Philadelphia Class Action Attorneys: (215) 278-4449
These days, more and more consumers are watching the nutritional value
of their food. They are concerned with avoiding additives and preservatives,
reducing food allergens, and eating organic. This push towards a healthy
lifestyle is a wonderful trend for America whose obesity rate has hit
epidemic proportions. Yet this healthy market trend has tempted many advertisers
and food manufacturers to use misleading and deceptive food labels in
order to increase profits and sell their products.
Both state and federal laws try to protect consumers by enforcing strict
rules and regulations regarding food labeling. After all, consumers rely
on these labels to ensure their safety and companies rely on these rules
to ensure a fair market.
The Fair Packaging and Label Act (FPLA) was enacted so consumers could
obtain accurate information regarding the quantity and quality of products
they purchase. The FPLA requires that products must clearly identify what
type of product it is, the name and location of the manufacturer, and
the net quantity of the product’s contents. If deceptive food labeling
caused your illness, Golomb & Honik, P.C. may be able to help.
Call (215) 278-4449 to learn more.
Misleading "Natural" Food Labels
There are numerous ways companies and corporations falsify food labels
in order to manipulate consumers into buying their product. They may claim
their product is healthier than it is or mislead the public into believing
that it is “all natural”. For consumers with food allergens,
such as a peanut allergy or a gluten allergy, an inaccurate food label
is not just inconvenient, it is life-threatening.
Other types of deceptive food labeling include:
- Misleading “All Natural” Food Labels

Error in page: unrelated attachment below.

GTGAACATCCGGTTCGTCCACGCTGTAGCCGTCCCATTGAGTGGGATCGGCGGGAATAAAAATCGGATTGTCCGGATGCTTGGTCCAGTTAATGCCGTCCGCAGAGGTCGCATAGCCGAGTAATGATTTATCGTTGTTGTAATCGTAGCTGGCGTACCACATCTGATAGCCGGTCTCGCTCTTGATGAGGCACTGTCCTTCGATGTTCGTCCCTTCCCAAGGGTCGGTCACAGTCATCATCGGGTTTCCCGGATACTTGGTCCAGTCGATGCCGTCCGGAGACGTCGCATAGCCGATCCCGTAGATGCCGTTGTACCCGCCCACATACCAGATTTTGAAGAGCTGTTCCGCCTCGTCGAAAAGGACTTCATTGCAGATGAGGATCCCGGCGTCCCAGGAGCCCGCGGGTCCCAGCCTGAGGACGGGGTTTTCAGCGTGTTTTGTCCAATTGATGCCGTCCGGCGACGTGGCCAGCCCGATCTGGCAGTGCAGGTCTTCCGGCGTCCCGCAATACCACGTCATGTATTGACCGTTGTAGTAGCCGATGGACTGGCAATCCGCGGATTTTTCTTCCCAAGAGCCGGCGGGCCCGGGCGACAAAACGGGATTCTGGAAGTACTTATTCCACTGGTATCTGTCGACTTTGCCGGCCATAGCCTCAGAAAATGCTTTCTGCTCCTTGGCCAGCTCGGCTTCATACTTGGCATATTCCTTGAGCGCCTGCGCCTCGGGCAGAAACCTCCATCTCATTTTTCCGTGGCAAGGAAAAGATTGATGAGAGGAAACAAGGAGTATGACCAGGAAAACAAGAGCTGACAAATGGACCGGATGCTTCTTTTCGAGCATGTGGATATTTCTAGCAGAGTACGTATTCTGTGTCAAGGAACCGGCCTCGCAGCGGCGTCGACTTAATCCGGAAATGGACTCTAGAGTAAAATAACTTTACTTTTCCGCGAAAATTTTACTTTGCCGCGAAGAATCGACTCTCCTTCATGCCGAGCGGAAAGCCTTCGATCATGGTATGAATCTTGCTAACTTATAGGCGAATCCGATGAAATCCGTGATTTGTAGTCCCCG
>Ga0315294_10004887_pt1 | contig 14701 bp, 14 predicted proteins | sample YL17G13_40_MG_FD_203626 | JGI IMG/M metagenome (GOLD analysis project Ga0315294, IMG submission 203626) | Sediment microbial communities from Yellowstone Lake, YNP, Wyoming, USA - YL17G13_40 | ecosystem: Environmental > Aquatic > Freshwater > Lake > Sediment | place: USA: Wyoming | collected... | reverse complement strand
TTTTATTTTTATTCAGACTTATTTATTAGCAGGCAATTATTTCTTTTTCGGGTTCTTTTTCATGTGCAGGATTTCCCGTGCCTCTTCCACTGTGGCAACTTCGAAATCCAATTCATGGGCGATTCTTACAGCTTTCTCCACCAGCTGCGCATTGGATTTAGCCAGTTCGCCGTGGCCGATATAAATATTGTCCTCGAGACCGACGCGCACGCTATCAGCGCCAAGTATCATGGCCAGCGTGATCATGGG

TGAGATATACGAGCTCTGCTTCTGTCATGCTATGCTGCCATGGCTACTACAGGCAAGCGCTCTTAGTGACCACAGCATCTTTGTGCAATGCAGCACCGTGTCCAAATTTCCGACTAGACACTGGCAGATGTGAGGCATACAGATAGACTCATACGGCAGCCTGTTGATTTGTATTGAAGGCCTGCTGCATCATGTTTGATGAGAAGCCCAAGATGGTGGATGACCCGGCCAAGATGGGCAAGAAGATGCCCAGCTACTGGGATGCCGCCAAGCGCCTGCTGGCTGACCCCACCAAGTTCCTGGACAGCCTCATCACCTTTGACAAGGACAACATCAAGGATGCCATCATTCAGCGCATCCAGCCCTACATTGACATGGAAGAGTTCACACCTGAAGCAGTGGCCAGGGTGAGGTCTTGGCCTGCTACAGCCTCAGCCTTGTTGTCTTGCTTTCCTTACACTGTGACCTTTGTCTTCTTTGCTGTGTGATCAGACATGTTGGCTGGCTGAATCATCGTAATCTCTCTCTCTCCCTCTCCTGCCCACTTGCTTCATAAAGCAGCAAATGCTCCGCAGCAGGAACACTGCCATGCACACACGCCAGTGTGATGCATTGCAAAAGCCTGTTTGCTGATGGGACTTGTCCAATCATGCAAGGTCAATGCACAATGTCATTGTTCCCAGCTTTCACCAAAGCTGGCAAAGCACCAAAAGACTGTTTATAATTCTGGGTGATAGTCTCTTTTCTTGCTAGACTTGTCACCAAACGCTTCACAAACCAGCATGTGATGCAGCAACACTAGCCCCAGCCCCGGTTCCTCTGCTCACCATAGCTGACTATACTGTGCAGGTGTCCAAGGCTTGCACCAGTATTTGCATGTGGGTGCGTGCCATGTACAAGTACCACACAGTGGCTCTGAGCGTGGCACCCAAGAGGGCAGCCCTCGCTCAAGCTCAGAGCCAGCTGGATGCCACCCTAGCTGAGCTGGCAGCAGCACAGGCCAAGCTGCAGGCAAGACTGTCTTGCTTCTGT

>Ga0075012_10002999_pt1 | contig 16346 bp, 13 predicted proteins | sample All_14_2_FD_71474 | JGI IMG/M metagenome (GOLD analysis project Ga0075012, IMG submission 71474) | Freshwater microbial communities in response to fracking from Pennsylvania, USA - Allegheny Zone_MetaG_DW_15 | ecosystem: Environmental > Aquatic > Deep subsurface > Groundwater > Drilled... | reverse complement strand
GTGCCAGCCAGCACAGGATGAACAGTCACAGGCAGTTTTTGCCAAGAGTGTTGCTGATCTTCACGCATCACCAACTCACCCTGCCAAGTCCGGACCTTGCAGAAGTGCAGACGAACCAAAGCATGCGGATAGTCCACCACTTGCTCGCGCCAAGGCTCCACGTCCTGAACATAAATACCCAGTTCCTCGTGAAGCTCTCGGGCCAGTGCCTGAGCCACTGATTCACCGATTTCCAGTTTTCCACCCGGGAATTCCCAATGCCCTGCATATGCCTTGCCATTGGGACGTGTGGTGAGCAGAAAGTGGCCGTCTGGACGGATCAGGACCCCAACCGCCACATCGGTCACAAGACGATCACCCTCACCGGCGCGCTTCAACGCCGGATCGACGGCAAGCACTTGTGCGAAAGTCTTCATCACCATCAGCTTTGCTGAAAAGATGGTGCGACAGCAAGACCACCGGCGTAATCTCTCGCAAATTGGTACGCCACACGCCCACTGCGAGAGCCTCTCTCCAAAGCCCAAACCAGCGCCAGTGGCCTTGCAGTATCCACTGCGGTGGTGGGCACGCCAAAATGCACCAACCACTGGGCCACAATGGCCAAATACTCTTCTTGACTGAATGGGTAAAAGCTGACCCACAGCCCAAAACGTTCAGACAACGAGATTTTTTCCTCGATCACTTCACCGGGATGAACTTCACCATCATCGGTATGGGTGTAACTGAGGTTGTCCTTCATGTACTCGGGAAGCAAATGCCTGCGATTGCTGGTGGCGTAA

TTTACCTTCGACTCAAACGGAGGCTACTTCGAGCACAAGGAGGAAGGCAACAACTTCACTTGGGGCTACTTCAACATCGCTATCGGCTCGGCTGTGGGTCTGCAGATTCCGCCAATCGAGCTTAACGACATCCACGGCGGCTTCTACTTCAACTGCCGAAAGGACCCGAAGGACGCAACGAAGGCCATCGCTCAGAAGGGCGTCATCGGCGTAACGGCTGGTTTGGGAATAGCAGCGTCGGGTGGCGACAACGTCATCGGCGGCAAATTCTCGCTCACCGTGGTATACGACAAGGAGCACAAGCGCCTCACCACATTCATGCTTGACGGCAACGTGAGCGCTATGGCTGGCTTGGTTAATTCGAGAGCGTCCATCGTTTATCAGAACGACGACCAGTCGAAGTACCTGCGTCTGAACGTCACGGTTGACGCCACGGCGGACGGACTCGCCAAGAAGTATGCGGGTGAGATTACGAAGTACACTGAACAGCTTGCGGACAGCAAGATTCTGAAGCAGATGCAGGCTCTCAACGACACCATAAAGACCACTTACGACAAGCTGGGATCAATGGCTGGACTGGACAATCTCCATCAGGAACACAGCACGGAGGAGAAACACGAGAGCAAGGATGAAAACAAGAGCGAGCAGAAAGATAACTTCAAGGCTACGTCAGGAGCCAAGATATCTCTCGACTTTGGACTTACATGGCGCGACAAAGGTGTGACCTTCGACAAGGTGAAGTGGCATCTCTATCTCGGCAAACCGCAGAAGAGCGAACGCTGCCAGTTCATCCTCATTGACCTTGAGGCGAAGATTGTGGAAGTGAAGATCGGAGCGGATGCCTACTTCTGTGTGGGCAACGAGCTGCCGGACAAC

- Deceptive “Preservative Free” Food Labels
- False Health Claims
- Misleading Green Advertising
- Misleading Product Labels
- False “Raised without Antibiotics” claims
- False “Grass Fed” claims
- False “Free Range or Cage Free” claims
- False food allergy claims
- Failure to accurately record weight of product
- And more
Misleading "Organic" Food Labels
The Organic Foods Production Act was passed in 1990 as a way of establishing
national standards for the marketing of organic products. The OFPA offers
clear guidelines and standards for growing, producing, and marketing organic
products. If a company or manufacturer uses these organic labels incorrectly
or in the wrong context, it is against the law and misleading to consumers.
A product may only be labeled as “organic” if it meets certain
criteria set by the National Organic Program. If an agricultural product
is completely organic, they are allowed to advertise themselves as 100%
organic. If a product contains at least 95% of organic materials, they
receive the “organic” label. When a product is made with at
least 70% organic ingredients, they are only allowed to advertise as “made
with organic ingredients.”
Yet there are times when agricultural companies and product corporations
purposefully use these labels, even when their product doesn’t live
up to the organic labeling standards. When this occurs, it is misleading
and deceptive and gives that company an unfair advantage in the market.
At Golomb & Honik, P.C., we have successfully brought deceptive food
labeling lawsuits against large corporations and agricultural companies.
We have protected consumer rights in a wide range of deceptive advertising
lawsuits and won.
To Contact Our Philadelphia Consumer Lawyers, Call (215) 278-4449
If you or someone you love has suffered because of a deceptive food label
or misleading advertising claim, you may be able to file a lawsuit. To
learn more about your consumer rights and legal options, call our Philadelphia
consumer attorneys. Our experienced litigation lawyers have represented
consumers and their families across the United States in their quest for
justice. We believe in holding product manufacturers responsible for their
unlawful actions and fight aggressively for all consumers. Fill out a
free case evaluation form to get started today.